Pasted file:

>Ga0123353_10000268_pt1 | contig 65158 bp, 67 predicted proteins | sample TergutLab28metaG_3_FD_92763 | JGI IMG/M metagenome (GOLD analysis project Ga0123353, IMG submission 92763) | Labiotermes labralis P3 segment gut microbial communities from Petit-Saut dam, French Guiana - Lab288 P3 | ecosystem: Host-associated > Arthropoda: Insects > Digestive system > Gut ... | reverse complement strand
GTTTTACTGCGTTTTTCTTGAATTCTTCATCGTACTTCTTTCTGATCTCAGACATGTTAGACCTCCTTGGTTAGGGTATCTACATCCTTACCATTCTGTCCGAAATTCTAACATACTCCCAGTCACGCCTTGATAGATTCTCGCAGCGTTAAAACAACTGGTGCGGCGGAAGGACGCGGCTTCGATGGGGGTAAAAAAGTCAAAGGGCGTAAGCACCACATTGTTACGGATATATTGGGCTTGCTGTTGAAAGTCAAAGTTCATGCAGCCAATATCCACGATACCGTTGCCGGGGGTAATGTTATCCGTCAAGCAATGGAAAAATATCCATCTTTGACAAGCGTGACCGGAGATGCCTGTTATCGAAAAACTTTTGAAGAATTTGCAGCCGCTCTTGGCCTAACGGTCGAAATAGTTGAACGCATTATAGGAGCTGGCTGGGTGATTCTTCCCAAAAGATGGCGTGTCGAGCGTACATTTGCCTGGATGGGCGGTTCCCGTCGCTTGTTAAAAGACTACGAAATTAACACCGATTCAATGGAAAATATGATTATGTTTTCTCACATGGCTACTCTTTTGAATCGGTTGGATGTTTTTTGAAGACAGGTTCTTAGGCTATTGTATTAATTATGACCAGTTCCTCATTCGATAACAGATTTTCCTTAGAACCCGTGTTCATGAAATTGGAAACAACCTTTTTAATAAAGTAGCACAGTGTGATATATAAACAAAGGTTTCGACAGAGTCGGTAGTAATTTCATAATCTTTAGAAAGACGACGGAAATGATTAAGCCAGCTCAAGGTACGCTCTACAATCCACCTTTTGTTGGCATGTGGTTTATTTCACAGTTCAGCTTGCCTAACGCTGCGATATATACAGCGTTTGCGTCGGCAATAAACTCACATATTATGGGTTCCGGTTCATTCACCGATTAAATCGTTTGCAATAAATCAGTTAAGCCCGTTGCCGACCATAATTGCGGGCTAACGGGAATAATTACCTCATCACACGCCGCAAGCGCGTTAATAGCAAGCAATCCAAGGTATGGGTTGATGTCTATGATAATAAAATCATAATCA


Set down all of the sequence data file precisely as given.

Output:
>Ga0123353_10000268_pt1 | contig 65158 bp, 67 predicted proteins | sample TergutLab28metaG_3_FD_92763 | JGI IMG/M metagenome (GOLD analysis project Ga0123353, IMG submission 92763) | Labiotermes labralis P3 segment gut microbial communities from Petit-Saut dam, French Guiana - Lab288 P3 | ecosystem: Host-associated > Arthropoda: Insects > Digestive system > Gut ... | reverse complement strand
GTTTTACTGCGTTTTTCTTGAATTCTTCATCGTACTTCTTTCTGATCTCAGACATGTTAGACCTCCTTGGTTAGGGTATCTACATCCTTACCATTCTGTCCGAAATTCTAACATACTCCCAGTCACGCCTTGATAGATTCTCGCAGCGTTAAAACAACTGGTGCGGCGGAAGGACGCGGCTTCGATGGGGGTAAAAAAGTCAAAGGGCGTAAGCACCACATTGTTACGGATATATTGGGCTTGCTGTTGAAAGTCAAAGTTCATGCAGCCAATATCCACGATACCGTTGCCGGGGGTAATGTTATCCGTCAAGCAATGGAAAAATATCCATCTTTGACAAGCGTGACCGGAGATGCCTGTTATCGAAAAACTTTTGAAGAATTTGCAGCCGCTCTTGGCCTAACGGTCGAAATAGTTGAACGCATTATAGGAGCTGGCTGGGTGATTCTTCCCAAAAGATGGCGTGTCGAGCGTACATTTGCCTGGATGGGCGGTTCCCGTCGCTTGTTAAAAGACTACGAAATTAACACCGATTCAATGGAAAATATGATTATGTTTTCTCACATGGCTACTCTTTTGAATCGGTTGGATGTTTTTTGAAGACAGGTTCTTAGGCTATTGTATTAATTATGACCAGTTCCTCATTCGATAACAGATTTTCCTTAGAACCCGTGTTCATGAAATTGGAAACAACCTTTTTAATAAAGTAGCACAGTGTGATATATAAACAAAGGTTTCGACAGAGTCGGTAGTAATTTCATAATCTTTAGAAAGACGACGGAAATGATTAAGCCAGCTCAAGGTACGCTCTACAATCCACCTTTTGTTGGCATGTGGTTTATTTCACAGTTCAGCTTGCCTAACGCTGCGATATATACAGCGTTTGCGTCGGCAATAAACTCACATATTATGGGTTCCGGTTCATTCACCGATTAAATCGTTTGCAATAAATCAGTTAAGCCCGTTGCCGACCATAATTGCGGGCTAACGGGAATAATTACCTCATCACACGCCGCAAGCGCGTTAATAGCAAGCAATCCAAGGTATGGGTTGATGTCTATGATAATAAAATCATAATCA